Pro-Tip #4: Respect the author’s PRIVACY

Unless you are planning on using the facilities yourself, don’t ever follow an author/agent/editor/person into the bathroom. Even then, it’s something to be avoided. Though inappropriate and unnecessary, it is a tactic that is still attempted none the less. Read blogs or articles online from editors and agents and they seem to universally agree: the bathroom is neither the time nor place to pitch your next great manuscript. The same thing applies to waiting in ambush outside the door. In general, it’s a bad first impression. If the person you are trying to talk to makes a move towards some place where they should have the reasonable expectation of privacy, the conversation is done.

Pro-Tip #5: Authors are PEOPLE TOO

As fans, we create this pedestal upon which we settle our favorite authors. We want them to be kind and charming, to share their experience and love of their characters and stories with us. Truth is, writers are people too. However, writers are people too. We get tired, hungry and cranky. Conventions and signings are business trips for us. We are continuously working for the space of a few hours or maybe even up to a week. The unfortunate truth is that some writers are just arrogant jerks. Be prepared for your favorite author to be human. Be a person to them, not just a fan, and things will likely go better.

About Nathan Barra

Though Nathan Barra is an engineer by profession, training and temperament, he is a storyteller by nature and at heart. Fascinated with the byplay of magic and technology, Nathan is drawn to urban fantasy and soft science fiction in both his reading and writing, though he has been known to wander off into other genres for “funzies.” He is an active blogger and posts twice weekly at Nathan is always up for a good conversation, so please drop him a line through his contact page, or write on his Facebook wall (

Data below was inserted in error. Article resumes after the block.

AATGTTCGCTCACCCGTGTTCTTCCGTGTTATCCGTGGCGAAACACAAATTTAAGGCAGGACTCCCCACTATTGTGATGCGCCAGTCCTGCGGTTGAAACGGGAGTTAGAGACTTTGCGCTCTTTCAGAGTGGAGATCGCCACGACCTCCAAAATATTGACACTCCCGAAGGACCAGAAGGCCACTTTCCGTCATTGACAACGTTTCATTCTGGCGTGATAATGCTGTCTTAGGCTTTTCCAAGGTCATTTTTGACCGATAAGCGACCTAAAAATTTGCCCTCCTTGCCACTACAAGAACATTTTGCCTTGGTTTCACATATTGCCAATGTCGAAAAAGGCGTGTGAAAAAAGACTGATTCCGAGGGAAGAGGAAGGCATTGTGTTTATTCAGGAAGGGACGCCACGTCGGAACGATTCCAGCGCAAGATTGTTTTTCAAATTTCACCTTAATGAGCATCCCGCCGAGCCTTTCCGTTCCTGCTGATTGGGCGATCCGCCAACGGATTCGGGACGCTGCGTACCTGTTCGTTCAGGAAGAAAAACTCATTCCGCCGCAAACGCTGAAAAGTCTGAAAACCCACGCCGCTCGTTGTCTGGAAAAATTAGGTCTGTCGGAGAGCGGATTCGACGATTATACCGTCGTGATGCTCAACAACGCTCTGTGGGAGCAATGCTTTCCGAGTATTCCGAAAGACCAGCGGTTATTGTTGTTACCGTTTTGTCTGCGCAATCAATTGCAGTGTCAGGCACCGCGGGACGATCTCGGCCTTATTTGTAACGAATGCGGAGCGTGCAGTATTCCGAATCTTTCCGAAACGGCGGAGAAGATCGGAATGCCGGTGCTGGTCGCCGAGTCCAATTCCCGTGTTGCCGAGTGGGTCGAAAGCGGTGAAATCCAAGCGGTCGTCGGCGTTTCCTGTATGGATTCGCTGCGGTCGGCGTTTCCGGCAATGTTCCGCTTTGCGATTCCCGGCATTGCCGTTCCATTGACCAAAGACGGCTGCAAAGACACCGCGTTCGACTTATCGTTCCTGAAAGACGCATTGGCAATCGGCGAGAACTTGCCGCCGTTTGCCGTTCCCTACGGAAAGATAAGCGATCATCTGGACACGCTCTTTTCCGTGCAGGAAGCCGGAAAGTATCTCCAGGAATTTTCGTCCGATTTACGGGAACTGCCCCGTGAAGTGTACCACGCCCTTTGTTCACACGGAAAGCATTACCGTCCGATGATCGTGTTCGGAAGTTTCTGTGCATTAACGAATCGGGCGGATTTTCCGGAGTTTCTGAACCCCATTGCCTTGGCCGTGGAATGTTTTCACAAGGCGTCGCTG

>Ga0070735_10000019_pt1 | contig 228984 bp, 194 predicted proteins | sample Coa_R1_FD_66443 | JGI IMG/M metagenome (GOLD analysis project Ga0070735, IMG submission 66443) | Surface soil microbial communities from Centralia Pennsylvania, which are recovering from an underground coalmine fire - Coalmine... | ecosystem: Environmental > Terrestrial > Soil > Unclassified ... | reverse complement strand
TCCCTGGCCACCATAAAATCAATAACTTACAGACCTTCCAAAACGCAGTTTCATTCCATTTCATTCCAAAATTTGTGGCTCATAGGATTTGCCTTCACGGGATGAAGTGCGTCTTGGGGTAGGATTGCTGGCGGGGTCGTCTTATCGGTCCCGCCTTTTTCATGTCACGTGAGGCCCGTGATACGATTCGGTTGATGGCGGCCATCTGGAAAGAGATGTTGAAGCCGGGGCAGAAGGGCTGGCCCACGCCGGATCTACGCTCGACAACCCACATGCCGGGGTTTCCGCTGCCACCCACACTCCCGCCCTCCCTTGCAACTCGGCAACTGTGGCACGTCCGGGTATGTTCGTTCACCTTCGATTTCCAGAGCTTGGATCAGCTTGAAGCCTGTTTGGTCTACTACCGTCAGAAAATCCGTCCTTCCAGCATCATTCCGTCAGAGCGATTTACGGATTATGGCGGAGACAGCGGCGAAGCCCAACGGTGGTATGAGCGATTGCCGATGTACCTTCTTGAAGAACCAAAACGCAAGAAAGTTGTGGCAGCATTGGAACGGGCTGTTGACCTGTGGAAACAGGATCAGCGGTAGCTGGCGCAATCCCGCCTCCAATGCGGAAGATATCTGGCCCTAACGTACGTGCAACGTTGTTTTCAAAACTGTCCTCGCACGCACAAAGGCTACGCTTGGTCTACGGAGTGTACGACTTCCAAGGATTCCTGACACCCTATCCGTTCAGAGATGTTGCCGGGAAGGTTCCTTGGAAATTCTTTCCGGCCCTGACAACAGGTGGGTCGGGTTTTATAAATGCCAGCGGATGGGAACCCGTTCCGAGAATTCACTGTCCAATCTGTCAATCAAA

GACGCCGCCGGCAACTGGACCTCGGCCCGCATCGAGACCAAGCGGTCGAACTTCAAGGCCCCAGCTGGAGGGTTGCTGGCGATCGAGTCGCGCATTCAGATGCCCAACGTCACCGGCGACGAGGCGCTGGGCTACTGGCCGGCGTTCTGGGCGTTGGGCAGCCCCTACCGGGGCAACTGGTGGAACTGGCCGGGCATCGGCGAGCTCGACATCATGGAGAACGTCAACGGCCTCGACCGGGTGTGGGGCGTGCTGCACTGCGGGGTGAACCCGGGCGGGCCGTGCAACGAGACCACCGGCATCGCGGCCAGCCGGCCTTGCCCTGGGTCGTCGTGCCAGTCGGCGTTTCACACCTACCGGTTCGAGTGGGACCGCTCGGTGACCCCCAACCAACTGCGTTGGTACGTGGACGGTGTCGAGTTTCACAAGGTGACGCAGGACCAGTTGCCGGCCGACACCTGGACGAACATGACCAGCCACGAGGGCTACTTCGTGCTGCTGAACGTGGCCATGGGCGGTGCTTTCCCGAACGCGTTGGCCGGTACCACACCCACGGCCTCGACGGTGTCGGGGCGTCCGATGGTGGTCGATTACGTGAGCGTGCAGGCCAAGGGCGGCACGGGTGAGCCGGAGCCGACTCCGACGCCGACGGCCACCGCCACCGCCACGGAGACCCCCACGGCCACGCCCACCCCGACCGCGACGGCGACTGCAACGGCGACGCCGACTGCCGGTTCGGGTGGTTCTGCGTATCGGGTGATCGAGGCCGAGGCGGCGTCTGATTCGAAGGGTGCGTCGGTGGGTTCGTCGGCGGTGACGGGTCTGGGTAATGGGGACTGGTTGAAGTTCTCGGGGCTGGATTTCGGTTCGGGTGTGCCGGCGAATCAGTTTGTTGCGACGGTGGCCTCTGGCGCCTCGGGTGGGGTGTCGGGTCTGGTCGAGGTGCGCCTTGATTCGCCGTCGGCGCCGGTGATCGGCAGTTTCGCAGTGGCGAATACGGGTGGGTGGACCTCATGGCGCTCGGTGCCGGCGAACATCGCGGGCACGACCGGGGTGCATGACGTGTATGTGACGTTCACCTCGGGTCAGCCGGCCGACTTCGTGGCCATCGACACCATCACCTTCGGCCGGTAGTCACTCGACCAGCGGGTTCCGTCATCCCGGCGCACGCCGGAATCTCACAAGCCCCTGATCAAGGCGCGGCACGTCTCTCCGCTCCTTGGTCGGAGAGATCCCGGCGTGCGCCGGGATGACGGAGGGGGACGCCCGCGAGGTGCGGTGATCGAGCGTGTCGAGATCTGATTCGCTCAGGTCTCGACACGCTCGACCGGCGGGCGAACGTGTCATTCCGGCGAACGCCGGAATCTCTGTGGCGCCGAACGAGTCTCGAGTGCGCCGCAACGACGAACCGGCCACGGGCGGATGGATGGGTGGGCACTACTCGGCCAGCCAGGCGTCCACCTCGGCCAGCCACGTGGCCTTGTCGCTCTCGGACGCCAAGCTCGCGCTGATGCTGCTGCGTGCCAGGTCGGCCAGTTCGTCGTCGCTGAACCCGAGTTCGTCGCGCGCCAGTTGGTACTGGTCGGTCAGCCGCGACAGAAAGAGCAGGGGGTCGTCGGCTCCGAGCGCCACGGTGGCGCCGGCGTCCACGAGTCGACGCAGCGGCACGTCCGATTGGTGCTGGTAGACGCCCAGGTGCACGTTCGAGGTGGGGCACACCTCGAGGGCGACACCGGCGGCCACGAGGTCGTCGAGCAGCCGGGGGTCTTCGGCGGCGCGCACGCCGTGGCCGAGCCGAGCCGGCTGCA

2 responses on “The Five Pro-Tips of the Fan-Zone

  1. Suzanne Warr

    Truth be told, my few encounters with authors I have fangirl feelings for resulted in my quietly ducking aside, in true introvert fashion. However, in both instances I’m thinking of, they seemed quite busy and focused elsewhere, so perhaps I can be excused. At any rate, this is a very helpful list, for all of us, because encounters can’t always be ducked from! Thanks for sharing. 🙂

  2. Nathan Barra Post author

    Absolutely Suzanne! Much of this article (though not point 4, thank goodness) comes from my own stumbles and revelations. Navigating in society is always a delicate balancing act and as an aspiring professional, I often find it hard not to fan-zone myself. I enjoy talking about my stories so much, how can they be any different? However, I don’t talk about my stories with every person I meet. Luckily, those events that are memorable fumbles to me likely don’t stand out from the masses to those authors I admire. All you can do is give authors you admire respect and space. If something comes of it, wonderful. If not, then that’s fine too.